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Hong Suk-euiThis year Japan’s Amateur Meijin title match had a new twist: the challenger, Wu Poyi, was a native of Taiwan. He learned to play go there in kindergarten. Inspired by the feats of Taiwan-born Chang Hsu (Cho U), Wu dreamed of becoming a pro in Japan, but he remained in Taiwan until 2009, when Miaoli County, where he had entered junior high school, granted him financial assistance to study as an insei in Tokyo. Over the next four years he worked his way up from class F to the top of class A in the insei rankings, but was never able to take one of the top two places in the Tokyo round robin that annually qualifies two new pro shodans. In March 2013, being 17 years old, he had to retire as an insei, but he has not abandoned his dream. He now lives and studies at Hong Mal-geun-saem’s dojo in Tokyo, and will attempt to win his way into the round robin as a non-insei, the age limit for doing which is 22.

Since Japanese insei do not compete for Japanese amateur titles, the Amateur Meijin was Wu’s first major amateur tournament in Japan. To become challenger, he had to start by earning one of the two places reserved for Tokyo residents. His start was promising: he won the Tokyo Amateur Meijin preliminary in April. Then he had to win a six-round challenger knockout held July 14-15. His six straight victories in the knockout began with a resignation win over a 14-year old opponent from Nagasaki prefecture, and ended with a 3.5-point ko-powered win over an opponent his own age from Tomiyama prefecture. In between, he defeated the oldest player in the knockout, Nishimura Osamu, winner of the Asahi Amateur Best Ten tournament (the forerunner of the Amateur Meijin) in 1972.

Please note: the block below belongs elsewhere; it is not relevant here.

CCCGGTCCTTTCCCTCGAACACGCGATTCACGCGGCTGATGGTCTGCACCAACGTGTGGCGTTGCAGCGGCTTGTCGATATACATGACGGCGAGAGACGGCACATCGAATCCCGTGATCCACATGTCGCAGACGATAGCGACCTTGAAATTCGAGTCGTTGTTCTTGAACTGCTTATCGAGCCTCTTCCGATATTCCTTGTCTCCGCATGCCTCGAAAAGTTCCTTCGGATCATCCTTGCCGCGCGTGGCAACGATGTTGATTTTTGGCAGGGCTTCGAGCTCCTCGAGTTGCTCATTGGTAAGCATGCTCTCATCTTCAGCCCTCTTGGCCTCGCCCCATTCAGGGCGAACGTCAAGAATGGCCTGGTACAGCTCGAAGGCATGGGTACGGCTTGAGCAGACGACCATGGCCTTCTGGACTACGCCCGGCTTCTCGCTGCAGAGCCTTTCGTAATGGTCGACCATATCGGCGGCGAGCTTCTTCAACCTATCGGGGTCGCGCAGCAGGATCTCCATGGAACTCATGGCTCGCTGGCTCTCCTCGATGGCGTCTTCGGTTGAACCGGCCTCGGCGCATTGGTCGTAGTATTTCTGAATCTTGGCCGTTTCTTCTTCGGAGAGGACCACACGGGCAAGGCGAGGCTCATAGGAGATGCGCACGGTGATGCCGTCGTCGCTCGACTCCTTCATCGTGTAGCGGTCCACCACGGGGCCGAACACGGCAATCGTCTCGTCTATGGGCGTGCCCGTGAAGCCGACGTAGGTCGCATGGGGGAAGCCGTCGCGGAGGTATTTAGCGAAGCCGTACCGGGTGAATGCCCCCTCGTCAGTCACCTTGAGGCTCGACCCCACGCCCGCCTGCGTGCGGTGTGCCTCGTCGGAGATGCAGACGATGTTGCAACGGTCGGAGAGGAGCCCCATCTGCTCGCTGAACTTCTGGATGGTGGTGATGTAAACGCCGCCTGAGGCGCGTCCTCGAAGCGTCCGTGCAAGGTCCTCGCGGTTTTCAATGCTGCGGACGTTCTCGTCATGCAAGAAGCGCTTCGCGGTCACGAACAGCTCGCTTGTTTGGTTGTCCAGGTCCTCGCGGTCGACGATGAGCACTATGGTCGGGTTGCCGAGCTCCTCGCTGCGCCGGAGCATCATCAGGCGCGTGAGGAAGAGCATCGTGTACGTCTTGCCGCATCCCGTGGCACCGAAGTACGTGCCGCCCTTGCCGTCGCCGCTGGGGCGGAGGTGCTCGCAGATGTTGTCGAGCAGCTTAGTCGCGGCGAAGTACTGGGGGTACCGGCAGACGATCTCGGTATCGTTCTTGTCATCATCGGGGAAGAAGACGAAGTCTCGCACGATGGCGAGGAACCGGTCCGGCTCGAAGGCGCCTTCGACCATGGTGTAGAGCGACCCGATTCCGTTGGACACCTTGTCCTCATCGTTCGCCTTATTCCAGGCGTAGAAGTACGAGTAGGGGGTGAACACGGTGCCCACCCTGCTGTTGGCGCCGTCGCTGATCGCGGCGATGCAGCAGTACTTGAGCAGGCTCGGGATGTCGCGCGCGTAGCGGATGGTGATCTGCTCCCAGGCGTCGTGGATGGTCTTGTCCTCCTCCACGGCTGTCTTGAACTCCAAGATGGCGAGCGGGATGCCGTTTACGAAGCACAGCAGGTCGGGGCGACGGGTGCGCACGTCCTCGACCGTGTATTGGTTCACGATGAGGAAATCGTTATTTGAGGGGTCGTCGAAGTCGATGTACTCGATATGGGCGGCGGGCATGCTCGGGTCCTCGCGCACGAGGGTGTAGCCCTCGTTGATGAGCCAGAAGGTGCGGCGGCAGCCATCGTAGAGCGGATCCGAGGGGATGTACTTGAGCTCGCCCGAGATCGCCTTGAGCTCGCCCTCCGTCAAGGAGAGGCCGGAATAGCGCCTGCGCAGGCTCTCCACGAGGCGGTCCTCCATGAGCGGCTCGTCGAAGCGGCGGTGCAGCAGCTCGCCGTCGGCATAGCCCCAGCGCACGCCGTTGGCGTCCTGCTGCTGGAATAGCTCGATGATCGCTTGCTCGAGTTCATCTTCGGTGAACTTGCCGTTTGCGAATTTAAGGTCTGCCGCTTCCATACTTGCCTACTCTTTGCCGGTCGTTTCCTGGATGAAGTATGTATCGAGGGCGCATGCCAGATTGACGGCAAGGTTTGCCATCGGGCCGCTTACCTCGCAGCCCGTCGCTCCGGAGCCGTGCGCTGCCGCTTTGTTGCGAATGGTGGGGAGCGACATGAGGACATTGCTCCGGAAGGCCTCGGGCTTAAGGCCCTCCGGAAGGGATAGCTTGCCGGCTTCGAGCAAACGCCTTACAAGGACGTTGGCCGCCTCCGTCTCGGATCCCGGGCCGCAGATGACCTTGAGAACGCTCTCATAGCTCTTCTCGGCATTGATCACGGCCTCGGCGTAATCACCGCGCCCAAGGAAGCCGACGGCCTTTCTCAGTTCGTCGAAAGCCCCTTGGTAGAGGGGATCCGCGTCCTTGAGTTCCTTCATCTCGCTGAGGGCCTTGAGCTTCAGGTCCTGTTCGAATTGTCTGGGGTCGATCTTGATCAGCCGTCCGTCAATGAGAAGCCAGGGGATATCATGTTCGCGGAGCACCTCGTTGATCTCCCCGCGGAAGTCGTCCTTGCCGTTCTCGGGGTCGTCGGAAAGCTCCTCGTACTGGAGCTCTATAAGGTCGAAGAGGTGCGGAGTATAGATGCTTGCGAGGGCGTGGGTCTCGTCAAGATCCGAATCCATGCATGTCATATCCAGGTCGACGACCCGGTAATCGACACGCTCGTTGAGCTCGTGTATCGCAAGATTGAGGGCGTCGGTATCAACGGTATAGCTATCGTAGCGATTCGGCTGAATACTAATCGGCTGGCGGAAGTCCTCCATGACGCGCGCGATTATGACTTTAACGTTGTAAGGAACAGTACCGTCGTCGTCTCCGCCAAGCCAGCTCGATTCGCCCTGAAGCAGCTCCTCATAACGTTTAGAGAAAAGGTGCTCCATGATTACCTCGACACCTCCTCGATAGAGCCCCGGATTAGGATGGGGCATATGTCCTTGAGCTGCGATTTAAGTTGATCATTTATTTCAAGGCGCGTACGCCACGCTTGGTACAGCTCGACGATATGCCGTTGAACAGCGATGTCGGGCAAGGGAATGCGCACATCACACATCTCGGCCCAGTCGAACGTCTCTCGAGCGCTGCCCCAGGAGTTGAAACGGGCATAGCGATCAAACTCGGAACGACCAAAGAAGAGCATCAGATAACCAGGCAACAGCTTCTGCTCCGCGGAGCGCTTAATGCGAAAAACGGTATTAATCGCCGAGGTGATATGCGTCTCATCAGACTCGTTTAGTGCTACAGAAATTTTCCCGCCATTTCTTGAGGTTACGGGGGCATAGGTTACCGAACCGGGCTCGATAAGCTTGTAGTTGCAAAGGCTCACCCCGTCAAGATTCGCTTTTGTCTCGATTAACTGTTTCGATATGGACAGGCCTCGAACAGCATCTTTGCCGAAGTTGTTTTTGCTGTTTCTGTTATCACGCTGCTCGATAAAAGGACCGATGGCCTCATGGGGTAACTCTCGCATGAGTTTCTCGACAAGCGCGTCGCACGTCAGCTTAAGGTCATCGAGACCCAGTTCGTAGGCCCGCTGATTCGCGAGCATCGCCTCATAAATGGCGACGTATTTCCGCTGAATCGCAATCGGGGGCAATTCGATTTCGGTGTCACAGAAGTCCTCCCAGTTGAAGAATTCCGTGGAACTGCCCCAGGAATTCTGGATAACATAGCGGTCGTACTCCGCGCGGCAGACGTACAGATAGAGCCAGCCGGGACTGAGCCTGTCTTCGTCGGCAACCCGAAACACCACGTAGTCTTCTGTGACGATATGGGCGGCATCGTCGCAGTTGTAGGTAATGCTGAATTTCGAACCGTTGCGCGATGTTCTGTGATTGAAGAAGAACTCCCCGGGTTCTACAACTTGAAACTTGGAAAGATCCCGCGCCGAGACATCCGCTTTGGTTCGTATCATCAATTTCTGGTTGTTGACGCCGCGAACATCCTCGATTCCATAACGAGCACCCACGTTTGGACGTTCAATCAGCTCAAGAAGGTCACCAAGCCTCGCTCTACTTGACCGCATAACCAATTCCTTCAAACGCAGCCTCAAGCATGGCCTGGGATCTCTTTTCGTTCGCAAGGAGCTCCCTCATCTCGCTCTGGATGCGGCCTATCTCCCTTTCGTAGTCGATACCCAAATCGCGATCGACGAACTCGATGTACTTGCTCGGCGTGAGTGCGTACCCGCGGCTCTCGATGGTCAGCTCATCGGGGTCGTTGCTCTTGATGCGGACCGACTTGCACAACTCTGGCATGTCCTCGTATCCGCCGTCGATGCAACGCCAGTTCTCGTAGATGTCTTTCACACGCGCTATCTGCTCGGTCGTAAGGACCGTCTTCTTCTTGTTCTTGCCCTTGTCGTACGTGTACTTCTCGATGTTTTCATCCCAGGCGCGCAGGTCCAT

And then Wu faced his toughest opponent, the defending Korean-born Amateur Meijin Hong Suk-eui (Japanese reading: Hon Soggi). While Wu had been working his way toward the challenger’s spot, Hong had been competing with remarkable success in the Agon Kiriyama Cup, defeating seven pro opponents, culminating in a victory over a 9-dan that put him into the best-16 stage (where he finally lost). In 2009, while still living in Korea, Hong had accomplished a similar feat in the BC Card Cup. He had also won about half a dozen Korean amateur titles. ‘If I lose to him, it will be only natural,’ Wu said.

The best-of-three Amateur Meijin title match was held at the Sekitei inn in Yugawara. Since Hong now lives in Osaka and Wu in Tokyo, the match was an east-west confrontation, something that Japan revels in. Drawing white in the first game on July 27, Wu played aggressively in the opening and middle game, but Hong found a successful counterattack that forced Wu to resign. In the second game on July 28, Hong took an early lead but relaxed in the middle game and then had to fight hard to recover. In the end he out-read Wu and won again by resignation. Hong is the first player to win the Amateur Meijin title three times, and he hopes to make it four next year.


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